Prices pinch nonprofits

Isaac Brown no longer drives, has trouble walking short distances and could barely carry a bag of groceries from the market to his third-floor apartment in East Baltimore even if he wanted to.

So the 89-year-old depends on Meals on Wheels, a popular charitable service, to bring him two meals a day - one hot, one cold - to get him through the week.


"The food is fine," said Brown on a recent day, casually regarding the plastic trays of pasta and vegetables and other healthful choices in front of him. But it's the volunteers who deliver the meals Brown likes most. Those who drop off food often stop to chat, just for a few minutes, about Brown's ash-colored house cat Midnight, or his travails with a therapeutic exercise bike.

"You start developing a rapport with some of the clients," said David Butz, who, with a friend, volunteers to deliver meals once a week to Brown and other homebound elderly residents. "They say to you, 'Are you coming back next week?' It's good to be able to say 'yes.' "


But rising gas prices are straining the budgets of Meals on Wheels volunteers, who pay to fill up their own tanks. The nonprofit, which serves 1,500 clients in the Baltimore area, also has been hit by rising food and supply prices. And other agencies and organizations that provide transportation-based services to the area's elderly are feeling the pain as well.

"For many of our volunteers, they're on a fixed income, and they're doing 20 meals and 25 miles each way ... to check on these folks and serve them their food, and it's killing them financially," said Tom Grazio, executive director of Meals on Wheels of Central Maryland. "We've had folks say, 'I can't do it anymore.' If we get enough people saying that, what happens to our clients?"

Regular gas prices reached an average of $3.73 a gallon in Maryland last week, according to AAA, up from $2.99 a year ago. The spike has pinched individuals and families, but - in many cases - sucker-punched transportation-based service providers.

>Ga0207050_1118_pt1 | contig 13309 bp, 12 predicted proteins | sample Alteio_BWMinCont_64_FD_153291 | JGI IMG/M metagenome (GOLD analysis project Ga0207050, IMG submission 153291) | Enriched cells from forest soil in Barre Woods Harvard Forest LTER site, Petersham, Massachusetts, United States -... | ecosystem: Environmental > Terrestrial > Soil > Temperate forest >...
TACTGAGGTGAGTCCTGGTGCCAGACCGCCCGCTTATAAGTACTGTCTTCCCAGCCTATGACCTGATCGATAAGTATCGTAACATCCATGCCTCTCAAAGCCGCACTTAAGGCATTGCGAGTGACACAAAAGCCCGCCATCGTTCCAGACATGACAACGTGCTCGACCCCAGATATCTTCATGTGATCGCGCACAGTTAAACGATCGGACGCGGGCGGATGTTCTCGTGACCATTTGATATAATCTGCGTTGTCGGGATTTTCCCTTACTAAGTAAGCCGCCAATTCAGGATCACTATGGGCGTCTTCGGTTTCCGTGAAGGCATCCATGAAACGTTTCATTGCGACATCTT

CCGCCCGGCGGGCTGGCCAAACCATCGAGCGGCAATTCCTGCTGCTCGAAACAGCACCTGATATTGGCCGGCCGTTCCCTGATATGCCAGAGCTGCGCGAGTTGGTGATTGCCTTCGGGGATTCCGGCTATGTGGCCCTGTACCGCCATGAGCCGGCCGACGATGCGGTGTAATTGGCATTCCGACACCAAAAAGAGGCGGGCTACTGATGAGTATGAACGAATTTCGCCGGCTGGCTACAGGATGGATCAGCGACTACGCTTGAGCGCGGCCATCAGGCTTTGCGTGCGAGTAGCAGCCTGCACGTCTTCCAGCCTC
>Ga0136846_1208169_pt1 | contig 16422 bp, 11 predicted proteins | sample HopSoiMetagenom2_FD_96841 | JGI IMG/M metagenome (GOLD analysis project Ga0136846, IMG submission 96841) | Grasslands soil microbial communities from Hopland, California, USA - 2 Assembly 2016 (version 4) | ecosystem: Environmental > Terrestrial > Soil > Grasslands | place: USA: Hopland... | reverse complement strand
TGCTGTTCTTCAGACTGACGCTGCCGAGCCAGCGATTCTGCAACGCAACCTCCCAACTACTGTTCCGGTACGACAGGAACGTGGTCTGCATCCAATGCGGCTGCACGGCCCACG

Partners in Care, a nonprofit that helps older and disabled adults in Anne Arundel County remain independent in their homes, said it has been gearing up for fuel cost-related issues for several years by stashing away grant money to reimburse volunteers who drive seniors to appointments or on errands.

"We knew it was happening and we tried to get prepared for it a couple of years ago," said Maureen Cavaiola, co-founder of Partners in Care. "But we never expected it would get to this point. It's going to be a huge deal if this gas continues to go up."

Cavaiola said Partners in Care could end up asking for more state help if costs continue to rise.

Some of Baltimore City's contractors who work with the elderly already have begun lobbying for more money, said John P. Stewart, executive director of the Baltimore Commission on Aging and Retirement Education.

"A number of our vendors have told us repeatedly over the last several months that they're going to have to request increased funding" because of rising gas and fuel prices, Stewart said. "Vendors are telling us it's outrageous for them. Their gas bills have gone up; our food providers ... are telling us their BGE bills have doubled. And we're telling them, unfortunately, we are in no position to look at doubling their contracts."